By Brown Chimezie
Some patients in Owerri, Imo State, have lamented the poor state of the Federal Medical Center (FMC), Owerri, even as they called for urgent steps to to restore the elite hospital to its lost glory.
According to Adiechi Adiele, a stakeholder who spoke to the media, the usual consultation fee which patients pay before they see doctors for treatment has been increased from N500 to N1,800, an increment that he complained was on the high side: “The increment in consultation fee has pushed many patients to unbearable hardship. I am a retiree and, with my irregular income, I can no longer afford healthcare.
“Another problem we face is the recent replacement of paper cards with digital cards, but with poor network, it is difficult for some of us to assess our cards online, a development that sometimes makes patients to go home unsatisfied after going to the hospital for one treatment and another, following non-attendance by the doctors because of lack of network provider to provide access to patient’s data.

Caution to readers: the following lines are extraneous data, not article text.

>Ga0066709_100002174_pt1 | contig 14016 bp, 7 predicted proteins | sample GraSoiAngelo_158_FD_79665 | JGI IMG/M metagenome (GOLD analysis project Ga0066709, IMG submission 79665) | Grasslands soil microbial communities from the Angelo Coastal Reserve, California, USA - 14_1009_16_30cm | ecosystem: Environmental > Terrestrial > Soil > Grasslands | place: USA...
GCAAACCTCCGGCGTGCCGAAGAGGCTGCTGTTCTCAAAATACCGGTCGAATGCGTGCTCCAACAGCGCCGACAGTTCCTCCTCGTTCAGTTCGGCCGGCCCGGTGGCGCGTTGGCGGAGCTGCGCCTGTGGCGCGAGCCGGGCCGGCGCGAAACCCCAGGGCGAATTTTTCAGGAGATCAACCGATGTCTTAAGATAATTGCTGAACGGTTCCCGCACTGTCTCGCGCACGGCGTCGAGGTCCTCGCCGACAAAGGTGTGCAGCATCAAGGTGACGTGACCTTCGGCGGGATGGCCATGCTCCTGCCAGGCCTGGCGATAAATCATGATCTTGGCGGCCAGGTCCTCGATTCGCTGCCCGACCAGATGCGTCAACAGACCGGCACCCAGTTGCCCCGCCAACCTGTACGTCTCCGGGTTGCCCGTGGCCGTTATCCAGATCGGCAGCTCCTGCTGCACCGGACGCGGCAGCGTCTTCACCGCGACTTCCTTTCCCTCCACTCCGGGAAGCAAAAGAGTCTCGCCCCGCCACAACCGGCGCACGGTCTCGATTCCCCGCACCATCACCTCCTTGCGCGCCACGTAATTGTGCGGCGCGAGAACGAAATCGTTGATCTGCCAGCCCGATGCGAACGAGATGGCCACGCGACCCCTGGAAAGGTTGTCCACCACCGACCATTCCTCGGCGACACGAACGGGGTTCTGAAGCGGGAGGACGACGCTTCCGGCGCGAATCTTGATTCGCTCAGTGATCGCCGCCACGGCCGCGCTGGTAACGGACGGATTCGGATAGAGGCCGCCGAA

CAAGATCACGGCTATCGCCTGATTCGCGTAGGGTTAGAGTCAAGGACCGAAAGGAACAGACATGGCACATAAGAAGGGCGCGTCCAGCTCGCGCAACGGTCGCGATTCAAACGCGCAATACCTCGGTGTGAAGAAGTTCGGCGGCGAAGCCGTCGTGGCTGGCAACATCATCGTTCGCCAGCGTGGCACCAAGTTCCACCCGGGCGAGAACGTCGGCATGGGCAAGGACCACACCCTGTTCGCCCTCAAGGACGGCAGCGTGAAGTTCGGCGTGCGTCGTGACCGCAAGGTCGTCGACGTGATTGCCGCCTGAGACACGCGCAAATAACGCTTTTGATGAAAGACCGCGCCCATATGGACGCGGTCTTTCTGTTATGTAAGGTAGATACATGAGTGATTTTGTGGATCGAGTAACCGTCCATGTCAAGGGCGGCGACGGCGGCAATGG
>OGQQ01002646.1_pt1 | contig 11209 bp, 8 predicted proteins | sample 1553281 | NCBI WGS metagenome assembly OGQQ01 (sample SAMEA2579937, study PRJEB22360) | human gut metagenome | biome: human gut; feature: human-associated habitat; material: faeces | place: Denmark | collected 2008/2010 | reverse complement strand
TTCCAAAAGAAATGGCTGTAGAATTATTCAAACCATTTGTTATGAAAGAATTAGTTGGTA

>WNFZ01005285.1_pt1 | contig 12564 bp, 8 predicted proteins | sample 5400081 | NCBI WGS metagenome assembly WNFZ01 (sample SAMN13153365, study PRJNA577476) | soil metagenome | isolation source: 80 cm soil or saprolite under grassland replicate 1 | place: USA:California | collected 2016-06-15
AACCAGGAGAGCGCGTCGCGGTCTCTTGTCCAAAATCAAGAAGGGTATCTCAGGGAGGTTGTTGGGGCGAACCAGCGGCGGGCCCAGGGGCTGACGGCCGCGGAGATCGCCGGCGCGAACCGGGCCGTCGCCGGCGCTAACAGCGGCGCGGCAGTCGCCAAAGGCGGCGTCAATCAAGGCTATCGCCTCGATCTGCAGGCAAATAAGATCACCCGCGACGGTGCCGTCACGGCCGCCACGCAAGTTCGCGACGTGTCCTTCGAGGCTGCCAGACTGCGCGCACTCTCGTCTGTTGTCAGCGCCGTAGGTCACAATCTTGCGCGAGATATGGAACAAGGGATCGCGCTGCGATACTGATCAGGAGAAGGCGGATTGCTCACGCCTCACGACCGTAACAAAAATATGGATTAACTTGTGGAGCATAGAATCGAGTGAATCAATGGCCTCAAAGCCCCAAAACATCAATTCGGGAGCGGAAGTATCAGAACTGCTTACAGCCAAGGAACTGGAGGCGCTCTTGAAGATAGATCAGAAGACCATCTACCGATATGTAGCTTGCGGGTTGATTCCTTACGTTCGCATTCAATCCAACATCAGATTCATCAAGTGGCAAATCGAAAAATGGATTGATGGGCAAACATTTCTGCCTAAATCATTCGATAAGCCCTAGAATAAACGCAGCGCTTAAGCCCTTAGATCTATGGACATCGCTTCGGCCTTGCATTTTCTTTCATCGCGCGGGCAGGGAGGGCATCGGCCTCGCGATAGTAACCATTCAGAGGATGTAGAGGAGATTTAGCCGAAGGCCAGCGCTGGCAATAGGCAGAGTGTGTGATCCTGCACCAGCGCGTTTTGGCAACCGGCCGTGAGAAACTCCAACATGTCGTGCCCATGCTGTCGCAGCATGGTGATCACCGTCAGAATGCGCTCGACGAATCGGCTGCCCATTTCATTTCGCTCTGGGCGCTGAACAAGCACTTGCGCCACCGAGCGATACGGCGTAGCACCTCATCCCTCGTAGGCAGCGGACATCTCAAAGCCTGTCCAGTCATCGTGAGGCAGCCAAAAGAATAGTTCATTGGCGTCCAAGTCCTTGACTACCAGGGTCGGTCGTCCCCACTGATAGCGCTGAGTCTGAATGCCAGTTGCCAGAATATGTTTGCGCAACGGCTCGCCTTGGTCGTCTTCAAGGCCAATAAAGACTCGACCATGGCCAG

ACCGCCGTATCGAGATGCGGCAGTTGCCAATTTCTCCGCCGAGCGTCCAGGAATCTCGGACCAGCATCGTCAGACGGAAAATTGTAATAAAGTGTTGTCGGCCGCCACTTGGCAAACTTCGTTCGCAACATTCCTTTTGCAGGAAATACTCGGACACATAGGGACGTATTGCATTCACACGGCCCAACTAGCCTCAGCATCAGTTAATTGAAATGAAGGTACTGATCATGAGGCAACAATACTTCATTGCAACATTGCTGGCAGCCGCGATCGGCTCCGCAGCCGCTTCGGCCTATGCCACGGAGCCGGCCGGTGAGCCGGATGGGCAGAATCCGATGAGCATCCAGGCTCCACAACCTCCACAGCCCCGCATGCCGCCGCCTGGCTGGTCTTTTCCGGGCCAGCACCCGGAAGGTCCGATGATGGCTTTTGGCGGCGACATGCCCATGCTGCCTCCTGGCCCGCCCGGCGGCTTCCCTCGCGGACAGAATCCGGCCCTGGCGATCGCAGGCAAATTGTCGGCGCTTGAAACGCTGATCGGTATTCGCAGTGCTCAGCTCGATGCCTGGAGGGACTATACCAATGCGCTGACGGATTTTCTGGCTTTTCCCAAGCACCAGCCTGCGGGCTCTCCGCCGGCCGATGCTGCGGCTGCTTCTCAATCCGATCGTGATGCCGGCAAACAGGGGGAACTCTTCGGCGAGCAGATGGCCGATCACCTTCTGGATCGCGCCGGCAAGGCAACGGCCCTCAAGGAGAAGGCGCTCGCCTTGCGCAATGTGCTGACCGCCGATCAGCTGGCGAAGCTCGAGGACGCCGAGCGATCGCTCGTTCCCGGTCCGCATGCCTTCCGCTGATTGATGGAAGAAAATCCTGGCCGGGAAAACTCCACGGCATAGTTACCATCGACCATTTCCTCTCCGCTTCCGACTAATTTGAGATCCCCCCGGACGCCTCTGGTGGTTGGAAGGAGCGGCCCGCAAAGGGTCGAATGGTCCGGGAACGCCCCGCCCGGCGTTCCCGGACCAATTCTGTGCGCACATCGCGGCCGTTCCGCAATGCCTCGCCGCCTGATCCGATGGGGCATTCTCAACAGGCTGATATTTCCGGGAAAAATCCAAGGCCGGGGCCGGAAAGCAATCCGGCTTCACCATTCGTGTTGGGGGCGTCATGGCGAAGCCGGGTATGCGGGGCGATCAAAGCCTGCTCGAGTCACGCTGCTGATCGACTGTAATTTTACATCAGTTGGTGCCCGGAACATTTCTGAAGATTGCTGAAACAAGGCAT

Another patient, Ejike Alisigwe, who said his father died at the emergency unit of the hospital recently, alleged that he lost his father as a result of lack of bed space at the emergency unit of the hospital.
According to him, his father was rushed to the said hospital over an undisclosed ailment but died because no bed space could be provided after over an hour.
Similarly, a patient who gave her name as Mrs. Ukachi hinted that automation of the data of the patients, which hitherto replaced the usual consultation cards for which patients used to see doctors, was not active, pointing out that, oftentimes, patients go home without meeting doctors following lack of service from network providers.
Reacting to these issues, one of the top management staff of the institution who spoke on the condition of anonymity attributed the lack of bed space at the emergency unit to numerous patients that come to the hospital on a daily basis, adding that the state government was making efforts to upgrade the state hospitals in order to relieve pressure on the FMC.